“ Conscience made him firm, That boon companion, who her strong breastplate Buckles on him, that fears no guilt within,
And bids him on, and fear not. In intellectual power, in depth, and grasp, and versatility of mind, as well as in all the splendid and brilliant parts which captivate and adorn, Hamil ton was greatly, not to say immeasurably, Jay's superior. In the calm and deeper wisdom of practical duty, in the government of others, and still more in the government of himself, in seeing clearly the right, and following it whithersoever it led firmly, patiently, self-denyingly, Jay was again greatly if not immeasurably, Hamilton's superior. In statesman-like talent, Hamil ton's mind had in it more of " constructive" power, Jay's of “executive." Hamilton had GENIUS, Jay had WISDOM. We would have taken Hamilton to plan a government, and Jay to carry it into execution ; and in a court of law we would have Hamilton for our advocate, if our cause were gener ous, and Jay for judge, if our cause were just.
The fame of Hamilton, like his parts, we deem to shine brighter and far ther than Jay's, but we are not sure that it should be so, or rather we are quite sure that it should not. For, when we come to examine and compare their relative course, and its bearing on the country and its fortunes, the reputation of Hamilton we find to go as far beyond his practical share in it, as Jay's falls short of his. Hamilton's civil official life was a brief and single, though brilliant one. Jay's numbered the years of a generation, and exhausted every department of diplomatic, civil, and judicial trust. In fidelity to their country, both were pure to their heart's core; yet was Hamilton loved, perhaps, more than trusted, and Jay trnsted, perhaps, more than loved.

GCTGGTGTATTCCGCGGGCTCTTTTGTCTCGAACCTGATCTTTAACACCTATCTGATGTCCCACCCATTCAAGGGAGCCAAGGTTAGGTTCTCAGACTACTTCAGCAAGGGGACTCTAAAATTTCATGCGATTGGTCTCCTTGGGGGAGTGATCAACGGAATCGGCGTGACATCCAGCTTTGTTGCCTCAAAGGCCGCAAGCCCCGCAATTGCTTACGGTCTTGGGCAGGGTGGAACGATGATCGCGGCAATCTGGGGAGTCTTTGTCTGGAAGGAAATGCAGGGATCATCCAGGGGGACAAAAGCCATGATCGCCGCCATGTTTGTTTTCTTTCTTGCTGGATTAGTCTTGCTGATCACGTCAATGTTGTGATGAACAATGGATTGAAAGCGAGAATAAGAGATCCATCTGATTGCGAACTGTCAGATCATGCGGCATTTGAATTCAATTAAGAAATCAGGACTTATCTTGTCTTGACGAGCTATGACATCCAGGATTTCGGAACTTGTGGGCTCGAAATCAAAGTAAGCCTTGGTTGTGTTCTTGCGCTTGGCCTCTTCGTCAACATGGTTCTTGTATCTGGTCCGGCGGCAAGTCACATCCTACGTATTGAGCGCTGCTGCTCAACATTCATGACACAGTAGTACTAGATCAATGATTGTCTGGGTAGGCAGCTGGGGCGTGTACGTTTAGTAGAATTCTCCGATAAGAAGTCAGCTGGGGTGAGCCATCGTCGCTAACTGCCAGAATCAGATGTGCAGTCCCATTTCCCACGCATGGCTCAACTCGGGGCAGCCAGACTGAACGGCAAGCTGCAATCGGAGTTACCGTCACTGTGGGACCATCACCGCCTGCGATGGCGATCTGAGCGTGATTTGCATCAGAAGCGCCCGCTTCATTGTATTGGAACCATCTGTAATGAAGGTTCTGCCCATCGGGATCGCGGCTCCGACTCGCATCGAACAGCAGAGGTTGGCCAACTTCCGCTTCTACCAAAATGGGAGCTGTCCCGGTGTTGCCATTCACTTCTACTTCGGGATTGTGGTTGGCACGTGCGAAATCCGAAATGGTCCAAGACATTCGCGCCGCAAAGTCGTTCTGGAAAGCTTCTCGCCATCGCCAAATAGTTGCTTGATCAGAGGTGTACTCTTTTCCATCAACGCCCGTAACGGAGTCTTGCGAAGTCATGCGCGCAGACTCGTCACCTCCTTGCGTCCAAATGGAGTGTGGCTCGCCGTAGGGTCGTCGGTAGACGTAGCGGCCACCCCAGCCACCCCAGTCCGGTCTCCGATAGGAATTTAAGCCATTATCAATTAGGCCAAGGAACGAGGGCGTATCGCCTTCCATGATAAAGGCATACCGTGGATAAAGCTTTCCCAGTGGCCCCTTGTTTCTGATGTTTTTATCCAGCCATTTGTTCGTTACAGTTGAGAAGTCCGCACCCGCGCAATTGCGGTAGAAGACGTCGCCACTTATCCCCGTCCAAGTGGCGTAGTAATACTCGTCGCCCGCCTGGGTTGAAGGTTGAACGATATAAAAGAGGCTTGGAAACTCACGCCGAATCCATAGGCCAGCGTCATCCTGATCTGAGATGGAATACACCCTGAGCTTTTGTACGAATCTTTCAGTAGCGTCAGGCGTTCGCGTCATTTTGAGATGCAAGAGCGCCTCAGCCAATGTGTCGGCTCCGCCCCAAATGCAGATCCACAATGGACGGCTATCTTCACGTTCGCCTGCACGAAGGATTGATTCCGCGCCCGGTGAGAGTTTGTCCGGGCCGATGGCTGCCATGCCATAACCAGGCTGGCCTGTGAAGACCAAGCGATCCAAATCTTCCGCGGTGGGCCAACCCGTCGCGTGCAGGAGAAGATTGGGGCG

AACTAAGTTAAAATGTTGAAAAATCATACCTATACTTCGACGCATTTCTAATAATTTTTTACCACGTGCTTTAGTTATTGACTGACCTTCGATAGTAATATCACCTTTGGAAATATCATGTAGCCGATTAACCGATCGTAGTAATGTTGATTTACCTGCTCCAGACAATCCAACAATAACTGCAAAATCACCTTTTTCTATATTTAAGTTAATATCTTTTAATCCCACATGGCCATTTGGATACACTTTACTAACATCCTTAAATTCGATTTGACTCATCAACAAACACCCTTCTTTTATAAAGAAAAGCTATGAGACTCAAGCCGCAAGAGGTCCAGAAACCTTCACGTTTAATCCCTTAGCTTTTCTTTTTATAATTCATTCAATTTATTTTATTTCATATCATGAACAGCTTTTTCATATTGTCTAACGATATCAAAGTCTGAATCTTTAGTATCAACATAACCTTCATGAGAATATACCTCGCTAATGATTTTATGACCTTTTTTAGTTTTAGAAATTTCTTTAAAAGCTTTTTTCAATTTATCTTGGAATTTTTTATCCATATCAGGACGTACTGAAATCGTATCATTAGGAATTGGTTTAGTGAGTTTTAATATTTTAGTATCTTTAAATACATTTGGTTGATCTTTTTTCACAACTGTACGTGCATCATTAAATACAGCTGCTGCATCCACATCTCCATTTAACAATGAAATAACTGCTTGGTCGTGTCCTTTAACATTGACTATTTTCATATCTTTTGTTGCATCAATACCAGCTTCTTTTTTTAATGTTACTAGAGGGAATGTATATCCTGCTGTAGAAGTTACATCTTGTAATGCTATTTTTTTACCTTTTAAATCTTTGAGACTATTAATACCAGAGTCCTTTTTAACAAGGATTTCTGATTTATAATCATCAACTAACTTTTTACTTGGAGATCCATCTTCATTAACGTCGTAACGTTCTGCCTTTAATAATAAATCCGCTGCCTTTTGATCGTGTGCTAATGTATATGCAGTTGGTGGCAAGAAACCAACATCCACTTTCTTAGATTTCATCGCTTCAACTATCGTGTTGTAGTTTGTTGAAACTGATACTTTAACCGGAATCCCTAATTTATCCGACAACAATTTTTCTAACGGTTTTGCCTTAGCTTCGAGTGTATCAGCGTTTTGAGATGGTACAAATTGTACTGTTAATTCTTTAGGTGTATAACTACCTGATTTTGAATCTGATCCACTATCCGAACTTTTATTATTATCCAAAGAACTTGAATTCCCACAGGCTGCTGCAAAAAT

Such were they, we deem, in differing, if not contrasted, points of char acter. Their lives, too, when viewed from a distance, stand out in equally striking but much more painful contrast. Jay's, viewed as a whole, has in it a completeness of parts such as a nicer critic demands for the perfectiov of an epic poern, with its beginning of promise, its heroic middle, and it peaceful end, and partaking, too, somewhat of the same cold stateliness boble, however, stilf, and glorious, and ever pointing, as such poem does, tu the stars. Sic' itur ad astra. The life of Hamilton, on the other hand broken and fragmentary, begun in the darkness of romantic interest, run ning on into the sympathy of a high passion, and at length breaking off ir the midst, like some half-told tale of sorrow, amid tears and blood, even as does the theme of the tragic poet. The name of Hamilton, therefore, was a name to conjure with; that of Jay, to swear by. Hamilton had his frailties. arising out of passion, as tragic heroes have. Jay's name was faultless, and his course passionless, as becomes the epic leader, and, in point of fact, was, while living, a name at which frailty blushed, and corruption trembled.